On a recent trip to the USA I found that North Country Spider wet flies were being sold in tackle shops under different soft hackle names. They were being marketed as some new revolutionary design. I had to laugh and some of the shop owners were upset when I informed them this pattern style was over three hundred years old and one of the oldest in the history of fly fishing.
SOFT HACKLE NORTH COUNTRY SPIDER WET FLY PATTERNS. Hook size 12 14 - $US each
One hundred years ago the British Angling authors Harfield H Edmonds and Norman N Lee published a famous fly fishing book "Brook and River Trouting" in which they sang the praises of 34 wet fly patterns. Top of their list was the Partridge and Orange soft hackle fly pattern for trout fishing. Unlike some old patterns, that used hard to get plumage, this very old traditional fishing fly has not faded into oblivion. This pattern is now dressed using modern substitute hackles and works just as well as the original. It does what it was designed to do, catch fish. When America was having her war of independence with the British, rich landowning English Gentlemen were using soft hackled flies for sport on the rivers and lakes on their private country estates.
Although they originated in the North of England, the so called North Country, news spread of their effectiveness. They were found to be equally deadly on stony quick rain fed rivers that originated on the highland moors and mountains to the softer rolling hills of the south. Over dressing is the sign of a badly made soft hackle wet fly. They should be delicate just like the swimming aquatic insect they are trying to imitate. The hackles should always be long. They should look like an untidy umbrella skeleton that has lost its rain resistant material.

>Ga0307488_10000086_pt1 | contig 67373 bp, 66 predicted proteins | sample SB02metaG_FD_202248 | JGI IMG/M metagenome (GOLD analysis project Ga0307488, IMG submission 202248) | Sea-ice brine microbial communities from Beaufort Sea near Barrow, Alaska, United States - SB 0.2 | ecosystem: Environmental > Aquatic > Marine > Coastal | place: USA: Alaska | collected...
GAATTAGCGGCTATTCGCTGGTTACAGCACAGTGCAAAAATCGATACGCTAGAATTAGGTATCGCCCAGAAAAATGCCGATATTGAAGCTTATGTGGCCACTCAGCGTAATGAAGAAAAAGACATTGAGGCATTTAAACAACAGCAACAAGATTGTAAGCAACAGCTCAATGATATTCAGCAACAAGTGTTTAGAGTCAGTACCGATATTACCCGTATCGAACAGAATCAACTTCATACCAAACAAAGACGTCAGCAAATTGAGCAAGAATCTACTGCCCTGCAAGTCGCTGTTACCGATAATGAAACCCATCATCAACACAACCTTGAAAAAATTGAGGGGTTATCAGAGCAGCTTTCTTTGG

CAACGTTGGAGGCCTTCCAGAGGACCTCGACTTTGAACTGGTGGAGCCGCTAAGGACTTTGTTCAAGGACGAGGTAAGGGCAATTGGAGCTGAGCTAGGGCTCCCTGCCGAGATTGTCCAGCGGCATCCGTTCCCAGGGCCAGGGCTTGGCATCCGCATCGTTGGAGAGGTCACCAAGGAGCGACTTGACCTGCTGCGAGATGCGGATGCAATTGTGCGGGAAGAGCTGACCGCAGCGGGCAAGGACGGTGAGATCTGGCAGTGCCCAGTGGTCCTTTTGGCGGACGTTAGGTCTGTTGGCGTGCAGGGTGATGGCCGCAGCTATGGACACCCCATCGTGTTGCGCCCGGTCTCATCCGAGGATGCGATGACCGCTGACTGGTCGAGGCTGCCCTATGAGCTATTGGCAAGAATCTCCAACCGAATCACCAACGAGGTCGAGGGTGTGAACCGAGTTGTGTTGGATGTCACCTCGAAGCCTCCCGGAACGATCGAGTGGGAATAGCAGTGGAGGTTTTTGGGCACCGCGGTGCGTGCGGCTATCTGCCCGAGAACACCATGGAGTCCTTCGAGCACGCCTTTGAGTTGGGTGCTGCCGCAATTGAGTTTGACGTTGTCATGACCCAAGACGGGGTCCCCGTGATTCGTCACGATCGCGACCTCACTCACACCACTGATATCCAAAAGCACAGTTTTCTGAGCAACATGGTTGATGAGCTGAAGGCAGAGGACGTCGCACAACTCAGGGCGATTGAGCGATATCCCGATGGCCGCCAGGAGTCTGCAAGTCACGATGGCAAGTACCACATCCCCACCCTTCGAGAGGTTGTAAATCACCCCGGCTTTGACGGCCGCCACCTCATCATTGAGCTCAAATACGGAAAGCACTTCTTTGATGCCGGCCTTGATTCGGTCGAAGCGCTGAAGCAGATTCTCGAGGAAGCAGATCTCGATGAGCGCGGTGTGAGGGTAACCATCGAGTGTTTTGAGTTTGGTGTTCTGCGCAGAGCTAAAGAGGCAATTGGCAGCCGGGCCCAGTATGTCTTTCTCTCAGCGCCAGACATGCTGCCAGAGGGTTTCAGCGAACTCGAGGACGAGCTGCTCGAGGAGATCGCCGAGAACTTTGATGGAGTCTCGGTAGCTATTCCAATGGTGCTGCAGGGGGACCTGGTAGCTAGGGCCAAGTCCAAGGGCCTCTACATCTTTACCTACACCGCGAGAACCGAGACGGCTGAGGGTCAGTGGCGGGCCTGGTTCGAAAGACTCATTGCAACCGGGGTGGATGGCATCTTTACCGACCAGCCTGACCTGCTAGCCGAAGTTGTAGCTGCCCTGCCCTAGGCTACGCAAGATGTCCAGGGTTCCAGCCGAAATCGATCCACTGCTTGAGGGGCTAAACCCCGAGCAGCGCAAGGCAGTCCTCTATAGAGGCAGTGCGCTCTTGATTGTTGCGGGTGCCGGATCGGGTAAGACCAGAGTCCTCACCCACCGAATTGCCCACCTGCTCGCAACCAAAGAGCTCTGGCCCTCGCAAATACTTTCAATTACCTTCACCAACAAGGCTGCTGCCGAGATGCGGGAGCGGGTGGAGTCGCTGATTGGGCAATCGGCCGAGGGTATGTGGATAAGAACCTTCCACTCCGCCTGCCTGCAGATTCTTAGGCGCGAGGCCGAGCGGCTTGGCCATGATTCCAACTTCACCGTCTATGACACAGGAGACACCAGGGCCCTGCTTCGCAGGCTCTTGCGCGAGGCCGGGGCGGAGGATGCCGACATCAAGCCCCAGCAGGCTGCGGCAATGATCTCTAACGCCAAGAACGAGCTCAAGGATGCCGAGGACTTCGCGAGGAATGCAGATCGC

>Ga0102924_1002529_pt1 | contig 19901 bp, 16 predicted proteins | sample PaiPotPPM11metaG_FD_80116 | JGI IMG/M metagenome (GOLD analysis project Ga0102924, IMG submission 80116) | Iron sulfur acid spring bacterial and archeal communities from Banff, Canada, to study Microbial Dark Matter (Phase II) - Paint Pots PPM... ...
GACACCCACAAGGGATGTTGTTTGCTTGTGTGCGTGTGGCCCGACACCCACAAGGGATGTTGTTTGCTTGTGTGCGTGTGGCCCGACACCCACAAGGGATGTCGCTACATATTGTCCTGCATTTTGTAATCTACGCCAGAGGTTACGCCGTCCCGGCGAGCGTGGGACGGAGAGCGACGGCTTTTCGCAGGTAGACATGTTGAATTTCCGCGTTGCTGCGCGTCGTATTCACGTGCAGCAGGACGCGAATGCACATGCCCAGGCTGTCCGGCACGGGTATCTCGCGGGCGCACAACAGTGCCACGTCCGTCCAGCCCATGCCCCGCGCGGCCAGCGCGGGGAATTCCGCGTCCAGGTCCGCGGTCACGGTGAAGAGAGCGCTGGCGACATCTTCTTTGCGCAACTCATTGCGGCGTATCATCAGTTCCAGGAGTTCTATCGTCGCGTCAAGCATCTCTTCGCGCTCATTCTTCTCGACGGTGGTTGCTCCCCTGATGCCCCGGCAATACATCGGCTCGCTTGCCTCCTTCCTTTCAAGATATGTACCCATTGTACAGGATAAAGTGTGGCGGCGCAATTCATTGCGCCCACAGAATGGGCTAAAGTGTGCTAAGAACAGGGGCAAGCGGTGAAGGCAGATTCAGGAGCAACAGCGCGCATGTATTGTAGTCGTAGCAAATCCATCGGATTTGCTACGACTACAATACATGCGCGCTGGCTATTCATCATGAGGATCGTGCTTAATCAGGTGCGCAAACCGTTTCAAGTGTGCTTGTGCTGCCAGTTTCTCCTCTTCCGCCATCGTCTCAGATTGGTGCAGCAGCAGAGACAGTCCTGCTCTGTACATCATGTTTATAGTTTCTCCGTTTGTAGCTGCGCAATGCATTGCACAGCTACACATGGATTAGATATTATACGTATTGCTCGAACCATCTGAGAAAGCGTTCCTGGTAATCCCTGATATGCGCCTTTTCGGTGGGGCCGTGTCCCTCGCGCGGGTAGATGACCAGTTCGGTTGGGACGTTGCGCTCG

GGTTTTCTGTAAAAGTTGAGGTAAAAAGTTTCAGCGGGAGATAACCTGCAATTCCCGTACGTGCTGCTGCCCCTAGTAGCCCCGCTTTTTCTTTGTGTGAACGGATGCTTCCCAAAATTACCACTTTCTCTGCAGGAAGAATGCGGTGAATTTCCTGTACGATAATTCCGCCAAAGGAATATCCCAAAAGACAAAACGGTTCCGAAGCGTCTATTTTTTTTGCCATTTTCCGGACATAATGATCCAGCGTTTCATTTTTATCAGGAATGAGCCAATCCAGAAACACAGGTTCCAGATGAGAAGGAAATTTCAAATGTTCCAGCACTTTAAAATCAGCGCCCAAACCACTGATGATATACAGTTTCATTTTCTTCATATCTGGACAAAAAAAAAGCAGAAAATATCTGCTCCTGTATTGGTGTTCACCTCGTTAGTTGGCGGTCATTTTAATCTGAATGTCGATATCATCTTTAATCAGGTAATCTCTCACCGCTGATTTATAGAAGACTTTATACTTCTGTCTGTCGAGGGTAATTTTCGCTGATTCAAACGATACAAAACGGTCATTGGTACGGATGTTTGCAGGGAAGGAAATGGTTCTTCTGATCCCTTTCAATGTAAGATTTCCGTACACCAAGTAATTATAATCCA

The Partridge and Orange soft hackle is one of my favourite wet flies. Most articles will tell you that this fly pattern works best on rocky waters such as that found on the river Wharfe in Yorkshire. I have had great sport with Partridge and Orange wet fly on chalkstreams in southern England like the river Test and up to the East Riding’s Driffield Beck. It works where ever there be trout.
I have been unable to pin down the original designer and the year when this version of this version of the soft hackle wet fly was developed. I have an extensive fly fishing library with some very old books and drew a blank. They mentioned the fly as one that works well but I cannot find anything on its origins. I have to conclude that it is a very old fly pattern indeed.
I have often wondered what the artificial fly represents. John Walker hills in his book "A history of Fly-fishing for trout" (1921) suggested that the patter was a fair representation of the blue-winged olive in its nymph stage. Other authors have suggested it being used to represent a February Red stonefly When the unwaxed orange silk body soaks up the river water it does take on a rich mahogany hue that matches the stonefly nymph’s body.
Most fly fishing anglers treat it as a ‘catch all’ fly pattern that just works time and time again. When used as a middle dropper in a team of three flies I take more trout on this fly than on any of the other positions. I have seen many anglers fish the Partridge and Orange soft hackle downstream, but I find that much more fun can be had it is fished upstream and allowed to sink.